“High-school guidance counselors don’t know anything about this ‘secret world’ of pilots. How can they guide students toward aviation? At display booths, I’ve had parents hustle their children right on by, saying, ‘Oh, you don’t want to do that!’”
Part of the challenge is geographical. “The Northeast is a horse of a different color,” Ciriello says. “Things take a while to catch on up here. Pilots tell me, ‘Hey, I’m an old metal guy!’ I think that’s why Cessna chose metal for the Skycatcher—to appeal to the more conservative pilot ranks. I still hear pilots say, ‘Rotax? Don’t they use those on snowmobiles?’”
Still, Ciriello’s LSA business is brisk enough that he hopes to add another LSA or two soon. In just two months, Premier is already putting 25 hours per month on the CT. “That’s very good,” says Ciriello. “We’re attracting people for transitions as well as for sport pilot training.
“I’m seeing a steady increase in activity, also good. Conservative New Englanders don’t jump on fads. Slow, steady growth is what we’re looking for here.”
Just a couple hours south of Hartford, Mid Island Air Service (www.midislandair.com) operates a thriving LSA operation as part of its 63-year GA presence on New York’s Long Island.
The school has strong sport pilot student support from all age groups, due in no small part to its proximity to Gotham. Five LSA make up its fleet, with a Remos GX coming soon.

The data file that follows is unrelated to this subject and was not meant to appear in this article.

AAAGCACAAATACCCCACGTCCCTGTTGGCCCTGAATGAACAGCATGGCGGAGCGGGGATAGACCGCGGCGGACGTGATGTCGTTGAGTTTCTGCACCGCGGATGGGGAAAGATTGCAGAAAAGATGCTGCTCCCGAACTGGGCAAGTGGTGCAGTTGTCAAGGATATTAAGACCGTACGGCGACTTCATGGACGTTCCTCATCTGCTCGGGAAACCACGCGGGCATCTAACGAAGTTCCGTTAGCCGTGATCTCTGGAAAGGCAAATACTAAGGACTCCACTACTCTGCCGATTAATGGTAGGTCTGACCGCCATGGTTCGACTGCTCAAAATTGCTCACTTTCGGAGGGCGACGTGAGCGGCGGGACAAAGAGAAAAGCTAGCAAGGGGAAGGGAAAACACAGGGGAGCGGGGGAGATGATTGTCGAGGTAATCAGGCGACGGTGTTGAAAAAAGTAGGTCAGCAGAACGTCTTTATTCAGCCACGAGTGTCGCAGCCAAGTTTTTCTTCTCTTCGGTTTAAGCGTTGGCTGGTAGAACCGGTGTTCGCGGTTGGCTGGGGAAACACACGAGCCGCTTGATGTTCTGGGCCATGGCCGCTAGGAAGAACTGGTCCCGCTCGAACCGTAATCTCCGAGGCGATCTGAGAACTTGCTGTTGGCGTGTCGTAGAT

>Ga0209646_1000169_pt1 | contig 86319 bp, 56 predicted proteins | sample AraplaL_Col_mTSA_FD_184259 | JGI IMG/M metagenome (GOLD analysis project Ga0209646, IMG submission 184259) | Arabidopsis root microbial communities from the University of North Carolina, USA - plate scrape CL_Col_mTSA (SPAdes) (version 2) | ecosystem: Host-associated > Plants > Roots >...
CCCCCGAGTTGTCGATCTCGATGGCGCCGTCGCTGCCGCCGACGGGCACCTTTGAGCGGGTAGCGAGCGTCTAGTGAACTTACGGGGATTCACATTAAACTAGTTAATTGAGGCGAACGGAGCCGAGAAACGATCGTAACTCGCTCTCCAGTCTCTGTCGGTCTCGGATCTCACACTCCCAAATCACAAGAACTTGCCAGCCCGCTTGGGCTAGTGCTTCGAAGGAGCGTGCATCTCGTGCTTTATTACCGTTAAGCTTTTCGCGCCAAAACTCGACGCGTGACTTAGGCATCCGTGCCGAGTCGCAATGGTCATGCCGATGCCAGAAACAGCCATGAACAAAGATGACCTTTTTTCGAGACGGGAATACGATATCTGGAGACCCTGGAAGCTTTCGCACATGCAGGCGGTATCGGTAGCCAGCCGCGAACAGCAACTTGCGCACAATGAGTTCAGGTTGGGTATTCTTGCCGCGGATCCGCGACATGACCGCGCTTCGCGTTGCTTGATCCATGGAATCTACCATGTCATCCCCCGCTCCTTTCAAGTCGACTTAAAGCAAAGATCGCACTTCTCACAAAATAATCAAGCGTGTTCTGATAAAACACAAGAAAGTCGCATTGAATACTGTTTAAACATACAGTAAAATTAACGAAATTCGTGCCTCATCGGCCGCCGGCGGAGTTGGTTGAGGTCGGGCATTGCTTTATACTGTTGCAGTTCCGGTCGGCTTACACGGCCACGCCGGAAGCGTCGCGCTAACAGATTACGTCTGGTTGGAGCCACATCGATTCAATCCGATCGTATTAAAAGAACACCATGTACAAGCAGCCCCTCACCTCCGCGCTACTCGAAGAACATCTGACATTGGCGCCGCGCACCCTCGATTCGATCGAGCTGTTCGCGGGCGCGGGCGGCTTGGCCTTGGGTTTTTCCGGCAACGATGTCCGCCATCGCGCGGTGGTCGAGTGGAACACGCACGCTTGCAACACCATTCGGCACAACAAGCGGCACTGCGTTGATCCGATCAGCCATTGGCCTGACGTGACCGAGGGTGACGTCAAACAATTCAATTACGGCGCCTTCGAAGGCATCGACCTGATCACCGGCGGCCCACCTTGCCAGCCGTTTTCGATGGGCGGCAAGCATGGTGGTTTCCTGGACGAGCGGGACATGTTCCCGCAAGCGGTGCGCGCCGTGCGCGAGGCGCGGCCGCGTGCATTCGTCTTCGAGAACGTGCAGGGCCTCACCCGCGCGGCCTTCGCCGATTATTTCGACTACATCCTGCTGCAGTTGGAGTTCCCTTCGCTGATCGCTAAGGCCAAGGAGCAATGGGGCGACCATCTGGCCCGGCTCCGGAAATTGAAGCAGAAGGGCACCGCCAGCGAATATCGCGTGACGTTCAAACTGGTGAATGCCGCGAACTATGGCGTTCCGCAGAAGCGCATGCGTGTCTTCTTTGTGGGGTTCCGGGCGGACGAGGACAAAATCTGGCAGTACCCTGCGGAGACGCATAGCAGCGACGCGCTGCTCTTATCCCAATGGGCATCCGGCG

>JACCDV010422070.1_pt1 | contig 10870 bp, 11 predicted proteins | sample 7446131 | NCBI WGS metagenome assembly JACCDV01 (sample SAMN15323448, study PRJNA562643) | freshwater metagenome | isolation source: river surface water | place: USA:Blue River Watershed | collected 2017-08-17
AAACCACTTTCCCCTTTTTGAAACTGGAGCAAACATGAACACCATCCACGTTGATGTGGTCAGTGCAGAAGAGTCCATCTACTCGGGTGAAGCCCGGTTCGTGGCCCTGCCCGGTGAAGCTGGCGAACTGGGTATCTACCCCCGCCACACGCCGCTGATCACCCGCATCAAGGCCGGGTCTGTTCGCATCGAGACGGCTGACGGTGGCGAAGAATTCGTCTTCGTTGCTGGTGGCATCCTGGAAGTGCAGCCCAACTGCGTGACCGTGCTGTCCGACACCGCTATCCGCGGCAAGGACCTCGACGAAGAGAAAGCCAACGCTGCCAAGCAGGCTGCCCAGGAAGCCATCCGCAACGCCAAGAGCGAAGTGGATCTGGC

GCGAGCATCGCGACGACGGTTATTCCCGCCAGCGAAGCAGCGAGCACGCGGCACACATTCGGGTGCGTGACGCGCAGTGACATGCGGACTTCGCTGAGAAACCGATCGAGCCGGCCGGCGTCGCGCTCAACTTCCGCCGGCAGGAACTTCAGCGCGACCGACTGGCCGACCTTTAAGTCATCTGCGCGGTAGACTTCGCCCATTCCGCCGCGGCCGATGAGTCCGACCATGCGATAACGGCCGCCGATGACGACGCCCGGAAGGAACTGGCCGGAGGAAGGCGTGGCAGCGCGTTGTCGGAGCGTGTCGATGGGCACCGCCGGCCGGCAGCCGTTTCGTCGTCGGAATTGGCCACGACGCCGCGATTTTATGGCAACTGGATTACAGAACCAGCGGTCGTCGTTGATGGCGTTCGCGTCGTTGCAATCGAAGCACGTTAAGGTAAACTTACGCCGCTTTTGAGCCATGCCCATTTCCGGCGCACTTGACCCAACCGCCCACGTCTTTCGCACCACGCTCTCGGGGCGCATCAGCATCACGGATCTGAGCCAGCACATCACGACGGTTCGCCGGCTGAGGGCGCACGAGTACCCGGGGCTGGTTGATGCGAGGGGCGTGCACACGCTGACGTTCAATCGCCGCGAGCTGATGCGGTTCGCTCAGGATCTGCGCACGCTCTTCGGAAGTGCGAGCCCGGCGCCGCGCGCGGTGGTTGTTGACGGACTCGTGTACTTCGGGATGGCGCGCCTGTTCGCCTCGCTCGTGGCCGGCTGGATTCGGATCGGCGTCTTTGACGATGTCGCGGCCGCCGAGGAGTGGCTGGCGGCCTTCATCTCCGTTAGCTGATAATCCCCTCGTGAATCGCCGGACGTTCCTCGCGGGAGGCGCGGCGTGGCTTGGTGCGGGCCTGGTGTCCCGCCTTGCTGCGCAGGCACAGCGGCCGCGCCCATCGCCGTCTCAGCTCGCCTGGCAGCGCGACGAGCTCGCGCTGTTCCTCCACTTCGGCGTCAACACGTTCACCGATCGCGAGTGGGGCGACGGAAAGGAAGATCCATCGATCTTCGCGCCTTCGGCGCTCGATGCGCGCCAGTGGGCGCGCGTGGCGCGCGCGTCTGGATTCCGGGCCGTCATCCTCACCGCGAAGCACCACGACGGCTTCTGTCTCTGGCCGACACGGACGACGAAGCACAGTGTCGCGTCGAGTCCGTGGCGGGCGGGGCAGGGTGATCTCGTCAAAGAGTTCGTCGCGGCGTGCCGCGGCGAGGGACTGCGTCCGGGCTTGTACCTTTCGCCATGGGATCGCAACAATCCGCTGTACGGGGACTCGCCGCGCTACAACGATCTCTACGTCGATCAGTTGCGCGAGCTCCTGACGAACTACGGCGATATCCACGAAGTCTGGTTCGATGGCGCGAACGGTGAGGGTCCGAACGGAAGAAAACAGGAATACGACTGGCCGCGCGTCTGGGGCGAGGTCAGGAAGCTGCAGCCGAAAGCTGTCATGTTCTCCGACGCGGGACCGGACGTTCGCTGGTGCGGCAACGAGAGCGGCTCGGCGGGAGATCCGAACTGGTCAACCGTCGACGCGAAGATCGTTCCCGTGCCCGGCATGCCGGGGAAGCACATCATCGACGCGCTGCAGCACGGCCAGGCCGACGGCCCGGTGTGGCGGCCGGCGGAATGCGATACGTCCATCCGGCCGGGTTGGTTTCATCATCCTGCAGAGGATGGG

“We started nearly three years ago,” says Mid Island’s president, Lou Mancuso Jr., father of air show ace Mike Mancuso. “We now have a Tecnam Sierra, two Tecnam Eaglets, an Evektor SportStar and a Sport Cruiser.”
Any problems training on LSA? “Nothing significant. They all have their quirks. We don’t expect them to last 10,000 hours like a Cessna...but 5,000 looks doable.”
Mancuso’s take on LSA training is positive: “We draw people we might not otherwise get: EAA folks with medical issues, but also those who’ve never flown because of expense.”
Overall, Mid Island has racked up around 1,500 hours on its LSA fleet, mostly in the last 18 months—that’s a very impressive performance.
“We get stronger with LSA every month. It’s not quite ready to replace the Cessna 152 yet; the Rotax engine needs to prove itself to me a bit more.” Even so, Mancuso envisions that Mid Island’s basic flight training could be all LSA “in about two years.”
Mid Island CFI Mike Bellenir chimes in: “We’ve noticed some slowing with the economy, but not as much as with traditional flying. Our rates are around $110 wet. Instructors get $50 per hour.”
In the beginning, he says, students and CFIs alike needed to adjust to LSA: “Lots of them had sloppy technique from flying heavier airplanes. They’d taxi too fast, hit the brakes hard, not keep the weight off the nosegear. And experienced pilots who’d had few concerns before about moderate crosswinds got themselves in trouble more frequently. LSA are much lighter.”
What about maintenance issues? “They don’t appear to wear out significantly faster,” says Bellenir. “Mostly it’s the weird foreign standards, metric sizes, the little things in construction that catch us off guard sometimes. We’ve learned a tremendous amount about how to get LSA parts now.”
Even with five airplanes operating, the school is busy enough that at least one LSA is usually due for an oil change at any given point. That’s what I call a going concern.
It’s happening, inch by LSA inch, mile by LSA mile. Fly safe!